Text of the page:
Its a syndrome like "majority hivemind branding."

Why do people say when buying psus "Corsair, Antec, Seasonic" or buying a Coolermaster case, and proceed to buy a PSU from coolermaster, Choose something like a 550ti over a 7770 at the same price point. Its because some brands are more recognizable to the majority, and it skews decisions to making that purchase. It does not mean those parts are superior, its just picking more recognizable brands.
a c 130 U Graphics card
a b Î Nvidia
September 10, 2012 5:08:26 AM

17seconds said:
According to the Steam Hardware Survey, Kepler 670/680 cards are outselling Tahiti 7950/7970 cards by more than 2 to 1. That's a competitive advantage. It's nice to know that when you get outside the realm of Tom's Hardware fanboyism rational consumers actually get it.


+1

Mactronix :) 
September 10, 2012 9:09:53 AM

The gtx 670 is probably better for people who don't overclock, but if you get a 7970, you're seriously wasting it if you don't OC it.
a b U Graphics card
September 10, 2012 3:56:25 PM

17seconds said:
According to the Steam Hardware Survey, Kepler 670/680 cards are outselling Tahiti 7950/7970 cards by more than 2 to 1. That's a competitive advantage. It's nice to know that when you get outside the realm of Tom's Hardware fanboyism rational consumers actually get it.



I find that halarious considering the how Kepler supply was non-exsistent, Nvidia blaming TSMC for short supplies. Only in recent weeks have supply constraints eased.

Nvidia PR at its finest!!
September 10, 2012 5:43:23 PM

You also have to take into account personal experiences. I have always used AMD video cards and I switched to Nvidia with my new build and got a GTX680. The card did not work properly from the word go, wouldn't wake from sleep, couldn't play some games, etc. So I returned it and bought a 670, which just launched and had great numbers from tech sites. Same issues. Returned it, bought a 7870 and voila, no issues and everything ran just as well/better than the two Nvidia cards.

Maybe that makes me an AMD fanboy now, but I know what works and has worked for me, so I will be sticking with AMD until they do me wrong.
a c 86 U Graphics card
September 10, 2012 6:04:34 PM

Bolivious said:
You also have to take into account personal experiences. I have always used AMD video cards and I switched to Nvidia with my new build and got a GTX680. The card did not work properly from the word go, wouldn't wake from sleep, couldn't play some games, etc. So I returned it and bought a 670, which just launched and had great numbers from tech sites. Same issues. Returned it, bought a 7870 and voila, no issues and everything ran just as well/better than the two Nvidia cards.

Maybe that makes me an AMD fanboy now, but I know what works and has worked for me, so I will be sticking with AMD until they do me wrong.


Really? I prefer AMD's 28nm cards this generation right now, but at least when I first got my 7850 a while before Catalyst 12.6 launched, although I was able to fix any issues that crept up, the drivers seemed inferior to Nvidia's drivers in some ways, especially in the ways that you mentioned. Nvidia had problems of their own, but what you described was generally AMD's issues. Nvidia had mostly stuttering/V-Sync and underclocking related problems. Weird, but I suppose that it shows that no matter what, drivers can be finicky.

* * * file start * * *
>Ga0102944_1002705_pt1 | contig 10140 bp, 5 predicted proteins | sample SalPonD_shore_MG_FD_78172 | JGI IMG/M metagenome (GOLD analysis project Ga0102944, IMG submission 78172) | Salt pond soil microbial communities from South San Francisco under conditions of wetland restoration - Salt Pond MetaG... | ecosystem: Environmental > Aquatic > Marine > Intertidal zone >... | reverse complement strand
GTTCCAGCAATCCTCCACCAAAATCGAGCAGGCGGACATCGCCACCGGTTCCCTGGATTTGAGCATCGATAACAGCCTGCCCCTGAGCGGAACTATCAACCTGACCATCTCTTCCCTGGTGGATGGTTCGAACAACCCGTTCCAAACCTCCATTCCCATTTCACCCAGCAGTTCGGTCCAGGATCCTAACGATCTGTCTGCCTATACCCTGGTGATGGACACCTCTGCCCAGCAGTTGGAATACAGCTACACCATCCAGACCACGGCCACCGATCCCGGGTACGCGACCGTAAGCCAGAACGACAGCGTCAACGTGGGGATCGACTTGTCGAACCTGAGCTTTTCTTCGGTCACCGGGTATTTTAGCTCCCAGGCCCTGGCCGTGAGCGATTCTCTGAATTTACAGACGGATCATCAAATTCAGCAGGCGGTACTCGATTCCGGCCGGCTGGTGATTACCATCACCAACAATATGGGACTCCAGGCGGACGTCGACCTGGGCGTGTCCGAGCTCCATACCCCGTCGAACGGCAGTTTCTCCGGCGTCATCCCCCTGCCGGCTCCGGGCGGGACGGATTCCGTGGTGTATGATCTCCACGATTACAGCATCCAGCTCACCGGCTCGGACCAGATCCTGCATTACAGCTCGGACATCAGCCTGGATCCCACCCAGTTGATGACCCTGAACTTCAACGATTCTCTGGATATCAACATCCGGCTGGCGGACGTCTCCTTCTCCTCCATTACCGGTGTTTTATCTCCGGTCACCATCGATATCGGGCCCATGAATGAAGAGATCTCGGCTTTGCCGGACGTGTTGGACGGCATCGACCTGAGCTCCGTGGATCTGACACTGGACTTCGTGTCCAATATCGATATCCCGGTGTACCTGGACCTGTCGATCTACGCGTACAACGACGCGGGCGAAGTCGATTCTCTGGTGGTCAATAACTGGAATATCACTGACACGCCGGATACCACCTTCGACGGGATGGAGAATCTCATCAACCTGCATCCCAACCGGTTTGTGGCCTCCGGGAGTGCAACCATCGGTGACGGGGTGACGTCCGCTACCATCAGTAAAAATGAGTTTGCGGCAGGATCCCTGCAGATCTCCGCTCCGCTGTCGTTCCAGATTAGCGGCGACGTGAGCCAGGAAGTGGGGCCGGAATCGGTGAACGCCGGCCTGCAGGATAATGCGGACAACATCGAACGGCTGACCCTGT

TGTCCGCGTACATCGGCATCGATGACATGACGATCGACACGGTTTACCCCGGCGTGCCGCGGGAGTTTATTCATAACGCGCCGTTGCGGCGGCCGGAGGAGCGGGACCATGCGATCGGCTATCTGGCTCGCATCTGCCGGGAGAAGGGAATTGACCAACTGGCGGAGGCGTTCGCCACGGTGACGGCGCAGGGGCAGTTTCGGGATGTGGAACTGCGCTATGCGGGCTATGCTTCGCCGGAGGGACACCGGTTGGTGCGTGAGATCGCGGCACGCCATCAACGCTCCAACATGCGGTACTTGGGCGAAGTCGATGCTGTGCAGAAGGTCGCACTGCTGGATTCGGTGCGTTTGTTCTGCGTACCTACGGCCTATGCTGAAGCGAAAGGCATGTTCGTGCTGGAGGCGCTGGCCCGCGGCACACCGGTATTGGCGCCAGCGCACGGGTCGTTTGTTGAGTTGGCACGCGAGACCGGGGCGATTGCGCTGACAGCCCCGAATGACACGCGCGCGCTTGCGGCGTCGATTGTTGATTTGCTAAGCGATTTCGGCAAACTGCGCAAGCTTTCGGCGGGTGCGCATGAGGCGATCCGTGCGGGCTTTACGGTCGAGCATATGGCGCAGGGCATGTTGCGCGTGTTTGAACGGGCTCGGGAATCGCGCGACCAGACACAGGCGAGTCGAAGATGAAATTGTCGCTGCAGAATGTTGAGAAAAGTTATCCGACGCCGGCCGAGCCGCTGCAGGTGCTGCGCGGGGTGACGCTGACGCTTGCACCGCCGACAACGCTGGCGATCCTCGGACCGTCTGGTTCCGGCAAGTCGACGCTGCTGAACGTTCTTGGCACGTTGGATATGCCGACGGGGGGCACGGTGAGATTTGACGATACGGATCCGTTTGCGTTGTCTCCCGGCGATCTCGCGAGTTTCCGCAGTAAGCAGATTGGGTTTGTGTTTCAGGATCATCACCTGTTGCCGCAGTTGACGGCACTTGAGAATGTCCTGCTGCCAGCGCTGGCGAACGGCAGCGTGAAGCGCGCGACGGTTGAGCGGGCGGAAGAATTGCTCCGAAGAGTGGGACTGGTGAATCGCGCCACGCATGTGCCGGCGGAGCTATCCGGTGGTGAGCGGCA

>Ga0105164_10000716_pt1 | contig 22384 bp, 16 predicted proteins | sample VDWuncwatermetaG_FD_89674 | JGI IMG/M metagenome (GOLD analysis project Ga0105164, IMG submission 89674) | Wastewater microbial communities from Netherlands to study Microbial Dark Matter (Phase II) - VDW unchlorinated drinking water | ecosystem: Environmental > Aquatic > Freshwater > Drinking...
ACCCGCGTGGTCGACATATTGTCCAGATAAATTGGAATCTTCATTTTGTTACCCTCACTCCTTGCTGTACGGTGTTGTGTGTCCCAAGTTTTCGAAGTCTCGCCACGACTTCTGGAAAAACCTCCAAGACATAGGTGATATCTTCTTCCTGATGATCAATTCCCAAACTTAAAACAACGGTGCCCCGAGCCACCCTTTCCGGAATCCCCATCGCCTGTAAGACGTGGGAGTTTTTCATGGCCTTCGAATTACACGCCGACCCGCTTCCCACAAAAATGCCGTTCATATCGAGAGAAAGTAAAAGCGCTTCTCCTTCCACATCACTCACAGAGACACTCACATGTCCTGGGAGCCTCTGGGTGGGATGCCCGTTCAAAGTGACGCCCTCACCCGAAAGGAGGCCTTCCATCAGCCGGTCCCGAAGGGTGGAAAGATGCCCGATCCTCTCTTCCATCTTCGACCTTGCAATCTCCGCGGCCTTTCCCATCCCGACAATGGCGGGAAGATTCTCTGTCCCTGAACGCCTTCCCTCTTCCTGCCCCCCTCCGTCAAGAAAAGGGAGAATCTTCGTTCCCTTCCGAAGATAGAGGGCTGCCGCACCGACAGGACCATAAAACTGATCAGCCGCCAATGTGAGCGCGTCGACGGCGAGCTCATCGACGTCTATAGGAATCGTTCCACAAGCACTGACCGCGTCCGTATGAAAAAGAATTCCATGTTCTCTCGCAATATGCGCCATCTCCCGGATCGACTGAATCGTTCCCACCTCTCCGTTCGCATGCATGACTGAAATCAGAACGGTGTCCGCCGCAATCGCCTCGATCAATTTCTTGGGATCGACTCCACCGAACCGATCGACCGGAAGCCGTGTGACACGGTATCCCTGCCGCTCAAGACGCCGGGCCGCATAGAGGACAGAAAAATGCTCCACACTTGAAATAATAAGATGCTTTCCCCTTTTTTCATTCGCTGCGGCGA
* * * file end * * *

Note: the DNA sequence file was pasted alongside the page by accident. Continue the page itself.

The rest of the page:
September 10, 2012 6:49:32 PM

I had always heard how AMD drivers are terrible and how Nvidias were superior and so I figured, Hey, most powerful card of this gen, can't go wrong right? Huh, no, ok lets try the second most powerful. Nope.

To each his own. I don't think you can go wrong either way, I love my 7870 and it has performed fantastically since install.
a c 86 U Graphics card
September 10, 2012 7:21:40 PM

Bolivious said:
I had always heard how AMD drivers are terrible and how Nvidias were superior and so I figured, Hey, most powerful card of this gen, can't go wrong right? Huh, no, ok lets try the second most powerful. Nope.

To each his own. I don't think you can go wrong either way, I love my 7870 and it has performed fantastically since install.


Terrible was almost always an overstatement.

I stuck with my 7850 through the bad and I couldn't be happier with it since Catalyst 12.6 launched. I wouldn't trade it for any other graphics card in its league even if Nvidia had their competing cards out. I'd be stuck with a weaker memory bus if I go for Nvidia once Nvidia gets competing Kepler cards into retail and that's just unacceptable with GPUs this powerful IMO.
a b U Graphics card
September 10, 2012 10:16:17 PM

Bolivious said:
You also have to take into account personal experiences. I have always used AMD video cards and I switched to Nvidia with my new build and got a GTX680. The card did not work properly from the word go, wouldn't wake from sleep, couldn't play some games, etc. So I returned it and bought a 670, which just launched and had great numbers from tech sites. Same issues. Returned it, bought a 7870 and voila, no issues and everything ran just as well/better than the two Nvidia cards.

Maybe that makes me an AMD fanboy now, but I know what works and has worked for me, so I will be sticking with AMD until they do me wrong.



Be careful I posted something similar and I was told not to cite anecdotes lol
!